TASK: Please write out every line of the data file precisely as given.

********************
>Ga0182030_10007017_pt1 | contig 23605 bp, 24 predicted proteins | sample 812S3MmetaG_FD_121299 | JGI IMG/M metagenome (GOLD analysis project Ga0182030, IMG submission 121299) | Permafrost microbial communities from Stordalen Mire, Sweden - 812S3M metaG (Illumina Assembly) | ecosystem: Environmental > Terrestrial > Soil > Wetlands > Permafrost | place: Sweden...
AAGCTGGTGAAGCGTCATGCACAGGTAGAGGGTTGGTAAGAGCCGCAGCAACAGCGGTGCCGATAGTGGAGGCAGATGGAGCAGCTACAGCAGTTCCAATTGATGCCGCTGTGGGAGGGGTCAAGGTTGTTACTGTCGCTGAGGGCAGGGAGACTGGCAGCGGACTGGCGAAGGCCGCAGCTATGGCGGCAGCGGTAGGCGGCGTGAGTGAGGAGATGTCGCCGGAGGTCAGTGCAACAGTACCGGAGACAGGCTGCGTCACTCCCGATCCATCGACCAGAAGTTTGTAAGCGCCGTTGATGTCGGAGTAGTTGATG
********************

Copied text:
>Ga0182030_10007017_pt1 | contig 23605 bp, 24 predicted proteins | sample 812S3MmetaG_FD_121299 | JGI IMG/M metagenome (GOLD analysis project Ga0182030, IMG submission 121299) | Permafrost microbial communities from Stordalen Mire, Sweden - 812S3M metaG (Illumina Assembly) | ecosystem: Environmental > Terrestrial > Soil > Wetlands > Permafrost | place: Sweden...
AAGCTGGTGAAGCGTCATGCACAGGTAGAGGGTTGGTAAGAGCCGCAGCAACAGCGGTGCCGATAGTGGAGGCAGATGGAGCAGCTACAGCAGTTCCAATTGATGCCGCTGTGGGAGGGGTCAAGGTTGTTACTGTCGCTGAGGGCAGGGAGACTGGCAGCGGACTGGCGAAGGCCGCAGCTATGGCGGCAGCGGTAGGCGGCGTGAGTGAGGAGATGTCGCCGGAGGTCAGTGCAACAGTACCGGAGACAGGCTGCGTCACTCCCGATCCATCGACCAGAAGTTTGTAAGCGCCGTTGATGTCGGAGTAGTTGATG